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The Crises of Boyhood May 26, 2011

Posted by occhristiancounseling in development, emotions.

The process of male development is a complicated one in which boys are often left with little emotional support to negotiate. A number of researchers (e.g., Levant, 2001; Pollack, 1998) have identified several normative crisis points in a boy’s life. Levant has noted at least two: (a) at the beginning of school (usually kindergarten) and (b) during adolescence. The first crisis sets the stage for the second and both are relevant to the focus of the current discussion of mother-son relationships. Levant wrote,

The first crisis is actually several years in the making and is fundamentally the result of how we socialize our sons’ emotions. Because of widespread beliefs in U.S. society about how boys and men ought to behave (what I call the “code of masculinity”), we tend to get swept up in a process of shaping and channeling boys’ expression of emotions so that, although boys start out life more emotional than girls, they wind up much less so. By the time a boy enters school he has learned to hide and feel ashamed of two important sets of emotions: those that express vulnerability in one way or another (fear, sadness, loneliness, hurt, shame, and disappointment) and those that express neediness, caring or connection to others. (p. 355)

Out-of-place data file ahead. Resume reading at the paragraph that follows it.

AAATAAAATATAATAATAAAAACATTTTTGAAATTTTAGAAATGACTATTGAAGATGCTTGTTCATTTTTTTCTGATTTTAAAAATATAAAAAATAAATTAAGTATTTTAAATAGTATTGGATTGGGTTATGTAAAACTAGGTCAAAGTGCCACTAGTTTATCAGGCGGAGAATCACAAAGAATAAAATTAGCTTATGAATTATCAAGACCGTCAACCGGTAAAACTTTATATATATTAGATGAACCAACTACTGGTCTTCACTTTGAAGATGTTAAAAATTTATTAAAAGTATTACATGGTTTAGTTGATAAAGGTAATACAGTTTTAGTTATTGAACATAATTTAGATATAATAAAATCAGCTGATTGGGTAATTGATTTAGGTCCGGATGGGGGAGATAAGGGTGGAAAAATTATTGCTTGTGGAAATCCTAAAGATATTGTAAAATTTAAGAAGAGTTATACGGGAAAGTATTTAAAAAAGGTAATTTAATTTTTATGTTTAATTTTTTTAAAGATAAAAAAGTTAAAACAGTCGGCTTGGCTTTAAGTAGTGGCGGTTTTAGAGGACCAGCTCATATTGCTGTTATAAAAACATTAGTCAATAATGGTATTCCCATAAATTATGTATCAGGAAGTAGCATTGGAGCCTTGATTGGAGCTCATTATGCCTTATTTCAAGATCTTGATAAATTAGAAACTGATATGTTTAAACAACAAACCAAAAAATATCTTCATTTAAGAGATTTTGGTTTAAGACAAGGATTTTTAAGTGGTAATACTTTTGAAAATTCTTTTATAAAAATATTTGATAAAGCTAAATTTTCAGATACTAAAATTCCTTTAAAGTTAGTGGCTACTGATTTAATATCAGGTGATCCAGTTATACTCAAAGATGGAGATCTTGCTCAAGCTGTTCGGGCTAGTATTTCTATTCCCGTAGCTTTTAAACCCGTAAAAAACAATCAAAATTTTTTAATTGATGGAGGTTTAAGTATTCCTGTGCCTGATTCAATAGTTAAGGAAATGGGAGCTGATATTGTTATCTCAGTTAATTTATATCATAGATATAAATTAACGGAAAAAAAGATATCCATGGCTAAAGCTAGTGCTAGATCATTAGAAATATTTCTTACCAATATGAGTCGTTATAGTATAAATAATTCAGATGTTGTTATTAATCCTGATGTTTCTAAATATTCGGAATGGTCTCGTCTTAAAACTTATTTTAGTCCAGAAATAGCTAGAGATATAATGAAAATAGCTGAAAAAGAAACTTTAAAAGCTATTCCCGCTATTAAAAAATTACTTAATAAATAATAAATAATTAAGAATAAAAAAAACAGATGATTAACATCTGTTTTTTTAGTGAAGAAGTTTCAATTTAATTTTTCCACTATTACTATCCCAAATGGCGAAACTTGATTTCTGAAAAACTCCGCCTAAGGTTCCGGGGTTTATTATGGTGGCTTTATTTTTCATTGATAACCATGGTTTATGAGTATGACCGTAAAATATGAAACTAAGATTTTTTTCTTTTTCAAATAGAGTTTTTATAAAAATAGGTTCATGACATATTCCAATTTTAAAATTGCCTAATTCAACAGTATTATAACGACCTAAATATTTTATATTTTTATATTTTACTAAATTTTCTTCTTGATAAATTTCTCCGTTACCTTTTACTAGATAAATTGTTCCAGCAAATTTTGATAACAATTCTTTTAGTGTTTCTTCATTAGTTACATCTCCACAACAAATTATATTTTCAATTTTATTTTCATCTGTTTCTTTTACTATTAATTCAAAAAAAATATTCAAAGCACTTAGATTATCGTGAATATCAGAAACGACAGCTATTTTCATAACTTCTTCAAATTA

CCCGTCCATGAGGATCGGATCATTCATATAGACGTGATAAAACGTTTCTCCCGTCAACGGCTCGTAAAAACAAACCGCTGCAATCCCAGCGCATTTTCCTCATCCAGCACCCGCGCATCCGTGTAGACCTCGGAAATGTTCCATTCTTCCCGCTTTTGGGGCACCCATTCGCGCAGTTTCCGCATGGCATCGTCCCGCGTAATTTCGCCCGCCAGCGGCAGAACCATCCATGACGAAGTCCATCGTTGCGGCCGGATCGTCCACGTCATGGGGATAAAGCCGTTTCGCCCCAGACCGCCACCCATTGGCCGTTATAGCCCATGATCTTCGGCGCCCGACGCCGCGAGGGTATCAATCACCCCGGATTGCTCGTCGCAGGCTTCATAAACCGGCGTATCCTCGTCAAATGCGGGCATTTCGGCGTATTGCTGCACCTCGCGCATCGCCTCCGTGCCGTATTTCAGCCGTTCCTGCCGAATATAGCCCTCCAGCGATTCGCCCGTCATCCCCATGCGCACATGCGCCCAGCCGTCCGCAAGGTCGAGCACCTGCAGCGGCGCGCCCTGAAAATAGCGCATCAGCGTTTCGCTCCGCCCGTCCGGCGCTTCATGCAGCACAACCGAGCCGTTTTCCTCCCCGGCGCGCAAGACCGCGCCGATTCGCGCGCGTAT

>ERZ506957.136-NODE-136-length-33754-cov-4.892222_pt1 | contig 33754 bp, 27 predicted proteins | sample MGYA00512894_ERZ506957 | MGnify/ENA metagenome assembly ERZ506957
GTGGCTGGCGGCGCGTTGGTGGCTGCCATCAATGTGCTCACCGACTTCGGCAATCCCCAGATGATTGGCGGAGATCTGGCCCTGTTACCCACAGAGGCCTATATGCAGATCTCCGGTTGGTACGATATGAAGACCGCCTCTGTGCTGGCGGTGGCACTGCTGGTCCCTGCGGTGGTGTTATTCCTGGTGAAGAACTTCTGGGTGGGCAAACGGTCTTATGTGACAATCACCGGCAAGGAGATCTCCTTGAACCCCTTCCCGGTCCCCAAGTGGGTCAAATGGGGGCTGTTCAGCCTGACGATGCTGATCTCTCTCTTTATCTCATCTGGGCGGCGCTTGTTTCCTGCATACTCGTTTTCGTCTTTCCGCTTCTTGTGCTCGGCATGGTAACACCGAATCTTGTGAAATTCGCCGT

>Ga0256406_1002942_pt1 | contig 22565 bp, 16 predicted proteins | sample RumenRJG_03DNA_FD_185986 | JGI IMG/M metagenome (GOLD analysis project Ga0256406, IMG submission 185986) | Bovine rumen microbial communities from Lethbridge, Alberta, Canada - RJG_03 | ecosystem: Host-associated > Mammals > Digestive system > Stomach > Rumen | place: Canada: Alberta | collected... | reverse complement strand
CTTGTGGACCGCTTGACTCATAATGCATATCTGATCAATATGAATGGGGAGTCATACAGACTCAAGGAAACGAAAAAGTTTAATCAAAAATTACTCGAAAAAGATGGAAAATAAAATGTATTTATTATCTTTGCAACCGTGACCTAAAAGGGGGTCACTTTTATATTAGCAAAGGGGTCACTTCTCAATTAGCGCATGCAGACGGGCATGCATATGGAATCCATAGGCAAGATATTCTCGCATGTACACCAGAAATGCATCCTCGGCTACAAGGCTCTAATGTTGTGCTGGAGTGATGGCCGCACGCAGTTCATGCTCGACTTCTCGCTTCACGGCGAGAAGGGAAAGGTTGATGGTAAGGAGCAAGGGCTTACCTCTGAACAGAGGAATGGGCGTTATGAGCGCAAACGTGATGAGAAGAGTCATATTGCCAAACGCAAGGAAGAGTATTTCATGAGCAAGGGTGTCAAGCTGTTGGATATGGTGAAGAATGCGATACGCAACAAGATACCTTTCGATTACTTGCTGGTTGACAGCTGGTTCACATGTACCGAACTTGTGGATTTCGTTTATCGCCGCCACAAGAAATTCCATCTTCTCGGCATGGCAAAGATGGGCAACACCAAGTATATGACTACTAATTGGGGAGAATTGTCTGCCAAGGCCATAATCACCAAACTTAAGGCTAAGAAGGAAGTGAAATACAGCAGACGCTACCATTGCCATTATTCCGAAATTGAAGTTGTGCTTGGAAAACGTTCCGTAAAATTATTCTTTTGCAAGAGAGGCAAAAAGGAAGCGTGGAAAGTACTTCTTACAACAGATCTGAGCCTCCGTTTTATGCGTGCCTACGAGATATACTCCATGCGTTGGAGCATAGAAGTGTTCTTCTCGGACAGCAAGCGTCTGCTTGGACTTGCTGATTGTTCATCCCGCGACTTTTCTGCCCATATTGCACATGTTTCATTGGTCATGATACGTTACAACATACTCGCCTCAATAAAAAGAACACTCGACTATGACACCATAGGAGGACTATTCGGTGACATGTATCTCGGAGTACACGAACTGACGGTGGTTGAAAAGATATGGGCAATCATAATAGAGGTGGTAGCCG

Levant, R. F. (2001). The crises of boyhood. In G. R. Brooks & G. E. Good (Eds.), The new handbook of psychotherapy and counseling with men (Vol. 1, pp. 355-368). San Francisco: Jossey-Bass.

Pollack, W. S. (1998). Real boys: Rescuing our sons form the myths of boyhood. New York: Henry Holt and Company.



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